Ever since the Colorado River was diverted to create it at the beginning of the 20th century, the Salton Sea has been a strange water wonderland in the middle of the Imperial Valley desert. The best place to visit and explore the wildlife that congregate there is at the Sonny Bono Salton Sea National Wildlife Refuge, 138 miles east of San Diego.
Traveling north on state route 111 from I-8, you’ll pass through the small agricultural community of Brawley. Ten miles later, still within view of the many geothermal electric plants of the area, you’ll arrive at the main refuge entrance. A visitor’s center is available with a ranger on hand for any questions; if you plan ahead you can even schedule a free ranger-led hike to get a fuller picture of the area.
Before you head out on the Rock Hill Trail, climb the observation tower to take a panoramic view of the 380 square miles of lake. Most days, there’s little air pollution, and you can see all the way to the San Jacinto Mountains near Palm Springs. Rock Hill Trail is the main path, level until you reach the actual hill at the end. Perfect for young kids, the trail begins with several hundred yards of prime rabbit habitat before the lake comes into view. On our last visit my 5-year-old son saw six rabbits nibbling on the underbrush, despite the loud exclamations of our toddler. Also be sure to note the many nests in the dead tree branches.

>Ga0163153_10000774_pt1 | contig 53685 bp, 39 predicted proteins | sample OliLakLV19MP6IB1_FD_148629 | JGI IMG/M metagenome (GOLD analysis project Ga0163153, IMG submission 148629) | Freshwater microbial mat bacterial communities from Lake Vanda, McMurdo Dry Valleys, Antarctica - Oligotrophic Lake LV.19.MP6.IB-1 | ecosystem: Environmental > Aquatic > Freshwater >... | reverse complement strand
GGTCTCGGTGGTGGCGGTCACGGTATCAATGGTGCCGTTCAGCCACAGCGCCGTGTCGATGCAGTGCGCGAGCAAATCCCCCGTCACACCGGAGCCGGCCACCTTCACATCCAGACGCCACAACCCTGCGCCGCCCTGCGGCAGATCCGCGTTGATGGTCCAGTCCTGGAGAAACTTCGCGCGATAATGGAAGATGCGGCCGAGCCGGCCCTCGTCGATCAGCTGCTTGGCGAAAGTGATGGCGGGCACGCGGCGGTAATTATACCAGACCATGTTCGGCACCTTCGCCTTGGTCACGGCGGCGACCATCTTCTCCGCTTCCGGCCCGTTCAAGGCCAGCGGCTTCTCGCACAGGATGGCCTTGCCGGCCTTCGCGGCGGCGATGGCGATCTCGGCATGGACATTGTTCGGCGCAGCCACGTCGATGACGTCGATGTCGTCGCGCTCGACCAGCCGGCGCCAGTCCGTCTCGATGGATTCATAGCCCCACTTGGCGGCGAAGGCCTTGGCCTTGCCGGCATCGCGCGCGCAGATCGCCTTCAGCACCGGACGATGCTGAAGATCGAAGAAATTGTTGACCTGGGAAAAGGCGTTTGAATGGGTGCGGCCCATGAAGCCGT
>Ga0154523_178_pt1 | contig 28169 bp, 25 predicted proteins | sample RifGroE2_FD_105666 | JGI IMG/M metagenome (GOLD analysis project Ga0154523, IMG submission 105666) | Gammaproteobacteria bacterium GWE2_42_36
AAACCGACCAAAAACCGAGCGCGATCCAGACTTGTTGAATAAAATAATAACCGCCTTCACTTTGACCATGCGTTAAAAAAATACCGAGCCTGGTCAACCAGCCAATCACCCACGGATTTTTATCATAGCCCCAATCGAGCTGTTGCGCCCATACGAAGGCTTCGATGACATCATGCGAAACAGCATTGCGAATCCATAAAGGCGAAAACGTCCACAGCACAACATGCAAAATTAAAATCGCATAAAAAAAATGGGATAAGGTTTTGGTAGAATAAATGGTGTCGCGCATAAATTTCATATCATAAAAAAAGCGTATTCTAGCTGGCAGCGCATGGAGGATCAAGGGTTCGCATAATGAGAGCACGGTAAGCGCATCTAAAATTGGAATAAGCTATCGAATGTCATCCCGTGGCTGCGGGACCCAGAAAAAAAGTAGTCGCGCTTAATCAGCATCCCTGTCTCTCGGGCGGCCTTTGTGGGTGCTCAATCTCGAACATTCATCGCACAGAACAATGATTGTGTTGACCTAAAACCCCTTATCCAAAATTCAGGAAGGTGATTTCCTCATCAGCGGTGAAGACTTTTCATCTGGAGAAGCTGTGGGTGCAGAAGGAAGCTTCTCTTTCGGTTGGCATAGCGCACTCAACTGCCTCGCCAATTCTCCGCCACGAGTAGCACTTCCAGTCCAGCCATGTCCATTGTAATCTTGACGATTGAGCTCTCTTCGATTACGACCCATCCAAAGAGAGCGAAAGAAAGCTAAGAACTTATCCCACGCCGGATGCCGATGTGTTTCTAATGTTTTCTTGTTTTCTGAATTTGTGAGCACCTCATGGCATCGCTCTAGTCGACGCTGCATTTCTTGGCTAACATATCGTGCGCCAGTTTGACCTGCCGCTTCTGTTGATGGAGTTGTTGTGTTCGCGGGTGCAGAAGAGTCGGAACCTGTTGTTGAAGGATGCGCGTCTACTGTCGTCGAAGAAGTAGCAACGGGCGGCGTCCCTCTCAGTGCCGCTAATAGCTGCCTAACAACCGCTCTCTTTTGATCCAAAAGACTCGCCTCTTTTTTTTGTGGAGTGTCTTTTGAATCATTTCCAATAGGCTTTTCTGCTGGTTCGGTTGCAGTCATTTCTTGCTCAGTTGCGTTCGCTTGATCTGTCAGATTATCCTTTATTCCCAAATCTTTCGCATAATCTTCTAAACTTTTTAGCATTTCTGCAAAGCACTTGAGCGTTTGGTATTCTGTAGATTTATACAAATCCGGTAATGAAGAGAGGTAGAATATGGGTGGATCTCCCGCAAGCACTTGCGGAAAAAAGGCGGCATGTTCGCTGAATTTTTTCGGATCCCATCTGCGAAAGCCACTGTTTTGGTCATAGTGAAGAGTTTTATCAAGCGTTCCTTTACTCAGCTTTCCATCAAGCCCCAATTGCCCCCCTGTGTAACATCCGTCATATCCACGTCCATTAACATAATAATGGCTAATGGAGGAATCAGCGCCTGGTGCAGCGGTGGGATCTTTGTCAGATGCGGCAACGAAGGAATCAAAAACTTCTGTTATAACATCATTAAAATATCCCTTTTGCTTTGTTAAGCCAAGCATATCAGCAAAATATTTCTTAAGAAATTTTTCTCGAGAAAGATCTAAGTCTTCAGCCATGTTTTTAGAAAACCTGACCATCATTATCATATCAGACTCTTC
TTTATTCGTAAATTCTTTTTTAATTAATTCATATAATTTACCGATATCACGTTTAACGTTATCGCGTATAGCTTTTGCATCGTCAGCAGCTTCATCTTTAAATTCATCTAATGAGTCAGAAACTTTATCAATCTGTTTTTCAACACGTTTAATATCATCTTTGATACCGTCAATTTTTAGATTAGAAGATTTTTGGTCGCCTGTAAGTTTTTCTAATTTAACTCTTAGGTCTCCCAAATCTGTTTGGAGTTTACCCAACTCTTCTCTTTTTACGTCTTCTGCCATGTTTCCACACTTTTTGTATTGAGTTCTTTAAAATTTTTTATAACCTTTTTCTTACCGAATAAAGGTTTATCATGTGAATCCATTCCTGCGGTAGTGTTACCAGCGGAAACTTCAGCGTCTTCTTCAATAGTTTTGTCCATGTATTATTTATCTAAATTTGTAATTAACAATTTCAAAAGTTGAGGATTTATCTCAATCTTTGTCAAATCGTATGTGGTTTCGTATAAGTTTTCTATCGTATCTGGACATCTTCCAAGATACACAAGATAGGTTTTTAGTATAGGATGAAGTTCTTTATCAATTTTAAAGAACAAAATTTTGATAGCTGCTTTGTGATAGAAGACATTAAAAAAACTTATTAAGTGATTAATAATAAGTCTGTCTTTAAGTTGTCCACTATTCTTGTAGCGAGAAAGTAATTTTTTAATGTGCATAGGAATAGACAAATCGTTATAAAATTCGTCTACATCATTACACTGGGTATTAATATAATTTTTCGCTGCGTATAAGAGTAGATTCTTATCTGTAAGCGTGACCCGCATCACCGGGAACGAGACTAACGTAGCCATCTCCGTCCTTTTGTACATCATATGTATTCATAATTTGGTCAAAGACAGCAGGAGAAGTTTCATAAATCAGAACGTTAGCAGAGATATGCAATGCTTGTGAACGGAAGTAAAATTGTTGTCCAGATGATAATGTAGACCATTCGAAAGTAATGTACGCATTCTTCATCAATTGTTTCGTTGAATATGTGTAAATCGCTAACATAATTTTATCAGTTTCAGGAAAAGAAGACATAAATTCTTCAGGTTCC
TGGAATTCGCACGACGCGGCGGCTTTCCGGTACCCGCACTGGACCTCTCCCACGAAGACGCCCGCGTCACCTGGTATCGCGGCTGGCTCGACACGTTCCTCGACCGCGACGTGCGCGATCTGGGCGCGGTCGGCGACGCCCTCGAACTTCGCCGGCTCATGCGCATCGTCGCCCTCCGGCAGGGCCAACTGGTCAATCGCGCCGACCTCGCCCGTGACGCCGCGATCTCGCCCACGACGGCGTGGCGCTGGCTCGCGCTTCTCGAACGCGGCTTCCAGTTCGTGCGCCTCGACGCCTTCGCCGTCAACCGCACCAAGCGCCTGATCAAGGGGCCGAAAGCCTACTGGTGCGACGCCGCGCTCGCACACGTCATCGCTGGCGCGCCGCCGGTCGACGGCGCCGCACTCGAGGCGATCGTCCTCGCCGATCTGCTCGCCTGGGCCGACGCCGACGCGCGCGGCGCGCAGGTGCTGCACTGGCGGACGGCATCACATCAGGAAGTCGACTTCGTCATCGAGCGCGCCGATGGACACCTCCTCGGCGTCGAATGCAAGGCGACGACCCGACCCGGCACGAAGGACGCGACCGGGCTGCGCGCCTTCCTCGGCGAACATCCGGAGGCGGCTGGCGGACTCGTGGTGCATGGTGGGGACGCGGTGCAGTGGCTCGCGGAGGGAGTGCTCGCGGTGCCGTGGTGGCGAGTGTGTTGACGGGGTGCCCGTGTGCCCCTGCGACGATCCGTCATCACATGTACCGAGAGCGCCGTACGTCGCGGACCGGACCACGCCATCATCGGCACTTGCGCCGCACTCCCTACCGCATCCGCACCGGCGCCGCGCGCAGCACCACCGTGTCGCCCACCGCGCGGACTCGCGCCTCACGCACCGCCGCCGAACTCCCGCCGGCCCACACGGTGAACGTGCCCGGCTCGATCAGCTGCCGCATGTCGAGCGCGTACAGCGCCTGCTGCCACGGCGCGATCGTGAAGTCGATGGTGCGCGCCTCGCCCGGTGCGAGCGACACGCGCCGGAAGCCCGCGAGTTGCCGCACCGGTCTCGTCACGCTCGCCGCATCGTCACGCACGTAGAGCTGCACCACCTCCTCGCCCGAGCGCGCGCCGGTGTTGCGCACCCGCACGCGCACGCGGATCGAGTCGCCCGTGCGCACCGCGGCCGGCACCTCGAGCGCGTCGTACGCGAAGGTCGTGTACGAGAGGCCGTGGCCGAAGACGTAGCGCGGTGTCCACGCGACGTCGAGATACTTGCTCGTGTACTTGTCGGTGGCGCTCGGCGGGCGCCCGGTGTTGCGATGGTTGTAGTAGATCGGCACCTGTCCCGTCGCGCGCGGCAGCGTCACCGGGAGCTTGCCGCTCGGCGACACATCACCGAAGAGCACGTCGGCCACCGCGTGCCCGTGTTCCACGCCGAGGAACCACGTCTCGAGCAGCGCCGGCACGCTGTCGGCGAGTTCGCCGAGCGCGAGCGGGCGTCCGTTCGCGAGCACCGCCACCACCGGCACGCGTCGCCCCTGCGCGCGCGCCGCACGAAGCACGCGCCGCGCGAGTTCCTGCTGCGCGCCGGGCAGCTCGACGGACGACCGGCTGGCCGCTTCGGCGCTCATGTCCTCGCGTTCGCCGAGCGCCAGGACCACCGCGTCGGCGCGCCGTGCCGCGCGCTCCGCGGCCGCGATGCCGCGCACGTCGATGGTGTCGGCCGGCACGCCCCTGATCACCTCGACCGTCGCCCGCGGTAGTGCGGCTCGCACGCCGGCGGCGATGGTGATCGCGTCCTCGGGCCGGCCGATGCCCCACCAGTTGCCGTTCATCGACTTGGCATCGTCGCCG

Before you see the Salton Sea you’ll be able to smell it, so be prepared. With no outlet, the water here is becoming more and more salty over time. In addition to the salt smell there’s a fishy scent, too. Off the trail, if you walk along the shore, you’ll see hundreds of desiccated sargo and tilapia corpses. More than just skeletons, these fish are intact with eyes and tails but just shrunken in on themselves. My 2-year-old did not like walking over the “scary fish,” so if you have squeamish ones in your group you may want to stay away from the water’s edge.
As you hike the Rock Hill Trail, you’ll be surrounded on the right and left by thousands of birds and ducks of all kinds. Marbled godwits, snow geese, black-necked stilts with stick thin long legs, and yellow-footed gulls not found anywhere else in the United States. All spend some of the year at Salton Sea, and many use it as a resting ground on the way to further migratory locations. Winter is the best time for waterfowl viewing here, but even in the summer you can see wood storks, roadrunners and osprey.
With good binoculars and a little patience, you might be able to spot some of the nests where the wintering ducks are hatching their young. As the weather starts to heat up toward May, newly hatched babies will be readying to head north with parents and can be spotted practicing their swimming and diving skills.
The Salton Sea is in a former volcanic area so the ground is covered with a variety of rocks for the budding geologist to study, from the shiny sharp black obsidian to deceptively light pumice stones. If you’re interested in fishing, you can put in your boat and hang out a line between April and September. Fishing is not allowed from shore.
While San Diego hosts amazing Pacific Ocean shoreline activities, a trip inland to the Salton Sea can provide your family a fun day trip to explore a different kind of water ecosystem.
If You Go
Take 1-8 East to SR 111/Brawley exit. Head north on 111, turn west on SR 78 when 111 ends.
Eliana Osborn is a freelance writer.